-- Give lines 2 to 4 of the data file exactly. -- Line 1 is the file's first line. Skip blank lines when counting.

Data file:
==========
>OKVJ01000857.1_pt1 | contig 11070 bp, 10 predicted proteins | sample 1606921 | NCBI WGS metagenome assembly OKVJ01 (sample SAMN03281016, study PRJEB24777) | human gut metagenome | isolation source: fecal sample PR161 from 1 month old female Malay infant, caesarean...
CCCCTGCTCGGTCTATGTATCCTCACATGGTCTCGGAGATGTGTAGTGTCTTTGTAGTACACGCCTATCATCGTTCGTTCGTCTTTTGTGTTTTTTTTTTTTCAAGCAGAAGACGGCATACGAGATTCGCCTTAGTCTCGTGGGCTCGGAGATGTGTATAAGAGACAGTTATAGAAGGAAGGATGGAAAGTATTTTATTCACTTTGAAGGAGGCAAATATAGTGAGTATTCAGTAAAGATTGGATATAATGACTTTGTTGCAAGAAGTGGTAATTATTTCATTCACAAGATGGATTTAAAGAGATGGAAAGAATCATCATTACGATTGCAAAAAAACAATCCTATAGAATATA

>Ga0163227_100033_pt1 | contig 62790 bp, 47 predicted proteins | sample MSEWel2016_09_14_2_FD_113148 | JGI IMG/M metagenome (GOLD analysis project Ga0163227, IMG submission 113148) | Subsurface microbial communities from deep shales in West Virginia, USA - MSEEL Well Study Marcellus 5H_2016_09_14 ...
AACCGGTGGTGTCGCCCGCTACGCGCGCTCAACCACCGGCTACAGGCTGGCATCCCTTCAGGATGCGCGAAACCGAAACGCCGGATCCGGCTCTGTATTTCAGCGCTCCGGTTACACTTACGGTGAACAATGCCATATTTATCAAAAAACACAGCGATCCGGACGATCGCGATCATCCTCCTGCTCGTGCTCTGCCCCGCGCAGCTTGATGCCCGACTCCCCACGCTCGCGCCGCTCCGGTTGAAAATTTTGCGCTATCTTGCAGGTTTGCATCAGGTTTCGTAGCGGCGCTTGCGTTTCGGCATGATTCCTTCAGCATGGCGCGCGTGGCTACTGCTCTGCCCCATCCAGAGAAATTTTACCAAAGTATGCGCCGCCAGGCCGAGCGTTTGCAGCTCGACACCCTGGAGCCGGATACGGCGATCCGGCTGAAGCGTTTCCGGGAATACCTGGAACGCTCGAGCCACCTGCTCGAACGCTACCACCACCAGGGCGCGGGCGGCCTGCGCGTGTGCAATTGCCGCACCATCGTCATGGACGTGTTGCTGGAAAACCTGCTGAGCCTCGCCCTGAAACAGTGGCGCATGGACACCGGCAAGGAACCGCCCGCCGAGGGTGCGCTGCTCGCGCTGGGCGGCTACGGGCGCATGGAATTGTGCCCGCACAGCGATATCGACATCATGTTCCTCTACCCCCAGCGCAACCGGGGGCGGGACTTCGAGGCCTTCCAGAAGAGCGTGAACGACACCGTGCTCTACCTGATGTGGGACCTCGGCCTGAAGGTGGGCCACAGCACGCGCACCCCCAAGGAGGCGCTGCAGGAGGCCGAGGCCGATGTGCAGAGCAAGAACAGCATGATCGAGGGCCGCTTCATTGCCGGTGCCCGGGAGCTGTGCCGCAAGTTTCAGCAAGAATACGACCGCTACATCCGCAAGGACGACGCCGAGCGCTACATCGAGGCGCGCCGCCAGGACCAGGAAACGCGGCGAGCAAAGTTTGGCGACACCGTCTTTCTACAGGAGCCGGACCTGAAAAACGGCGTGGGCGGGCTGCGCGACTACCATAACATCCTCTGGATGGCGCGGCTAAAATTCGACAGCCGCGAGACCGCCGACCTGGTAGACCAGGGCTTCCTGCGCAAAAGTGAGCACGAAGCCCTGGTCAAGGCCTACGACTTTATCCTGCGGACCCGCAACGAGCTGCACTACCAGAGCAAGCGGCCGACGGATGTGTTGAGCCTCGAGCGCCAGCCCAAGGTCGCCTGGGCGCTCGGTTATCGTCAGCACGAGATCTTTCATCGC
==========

CCCCTGCTCGGTCTATGTATCCTCACATGGTCTCGGAGATGTGTAGTGTCTTTGTAGTACACGCCTATCATCGTTCGTTCGTCTTTTGTGTTTTTTTTTTTTCAAGCAGAAGACGGCATACGAGATTCGCCTTAGTCTCGTGGGCTCGGAGATGTGTATAAGAGACAGTTATAGAAGGAAGGATGGAAAGTATTTTATTCACTTTGAAGGAGGCAAATATAGTGAGTATTCAGTAAAGATTGGATATAATGACTTTGTTGCAAGAAGTGGTAATTATTTCATTCACAAGATGGATTTAAAGAGATGGAAAGAATCATCATTACGATTGCAAAAAAACAATCCTATAGAATATA

>Ga0163227_100033_pt1 | contig 62790 bp, 47 predicted proteins | sample MSEWel2016_09_14_2_FD_113148 | JGI IMG/M metagenome (GOLD analysis project Ga0163227, IMG submission 113148) | Subsurface microbial communities from deep shales in West Virginia, USA - MSEEL Well Study Marcellus 5H_2016_09_14 ...
AACCGGTGGTGTCGCCCGCTACGCGCGCTCAACCACCGGCTACAGGCTGGCATCCCTTCAGGATGCGCGAAACCGAAACGCCGGATCCGGCTCTGTATTTCAGCGCTCCGGTTACACTTACGGTGAACAATGCCATATTTATCAAAAAACACAGCGATCCGGACGATCGCGATCATCCTCCTGCTCGTGCTCTGCCCCGCGCAGCTTGATGCCCGACTCCCCACGCTCGCGCCGCTCCGGTTGAAAATTTTGCGCTATCTTGCAGGTTTGCATCAGGTTTCGTAGCGGCGCTTGCGTTTCGGCATGATTCCTTCAGCATGGCGCGCGTGGCTACTGCTCTGCCCCATCCAGAGAAATTTTACCAAAGTATGCGCCGCCAGGCCGAGCGTTTGCAGCTCGACACCCTGGAGCCGGATACGGCGATCCGGCTGAAGCGTTTCCGGGAATACCTGGAACGCTCGAGCCACCTGCTCGAACGCTACCACCACCAGGGCGCGGGCGGCCTGCGCGTGTGCAATTGCCGCACCATCGTCATGGACGTGTTGCTGGAAAACCTGCTGAGCCTCGCCCTGAAACAGTGGCGCATGGACACCGGCAAGGAACCGCCCGCCGAGGGTGCGCTGCTCGCGCTGGGCGGCTACGGGCGCATGGAATTGTGCCCGCACAGCGATATCGACATCATGTTCCTCTACCCCCAGCGCAACCGGGGGCGGGACTTCGAGGCCTTCCAGAAGAGCGTGAACGACACCGTGCTCTACCTGATGTGGGACCTCGGCCTGAAGGTGGGCCACAGCACGCGCACCCCCAAGGAGGCGCTGCAGGAGGCCGAGGCCGATGTGCAGAGCAAGAACAGCATGATCGAGGGCCGCTTCATTGCCGGTGCCCGGGAGCTGTGCCGCAAGTTTCAGCAAGAATACGACCGCTACATCCGCAAGGACGACGCCGAGCGCTACATCGAGGCGCGCCGCCAGGACCAGGAAACGCGGCGAGCAAAGTTTGGCGACACCGTCTTTCTACAGGAGCCGGACCTGAAAAACGGCGTGGGCGGGCTGCGCGACTACCATAACATCCTCTGGATGGCGCGGCTAAAATTCGACAGCCGCGAGACCGCCGACCTGGTAGACCAGGGCTTCCTGCGCAAAAGTGAGCACGAAGCCCTGGTCAAGGCCTACGACTTTATCCTGCGGACCCGCAACGAGCTGCACTACCAGAGCAAGCGGCCGACGGATGTGTTGAGCCTCGAGCGCCAGCCCAAGGTCGCCTGGGCGCTCGGTTATCGTCAGCACGAGATCTTTCATCGC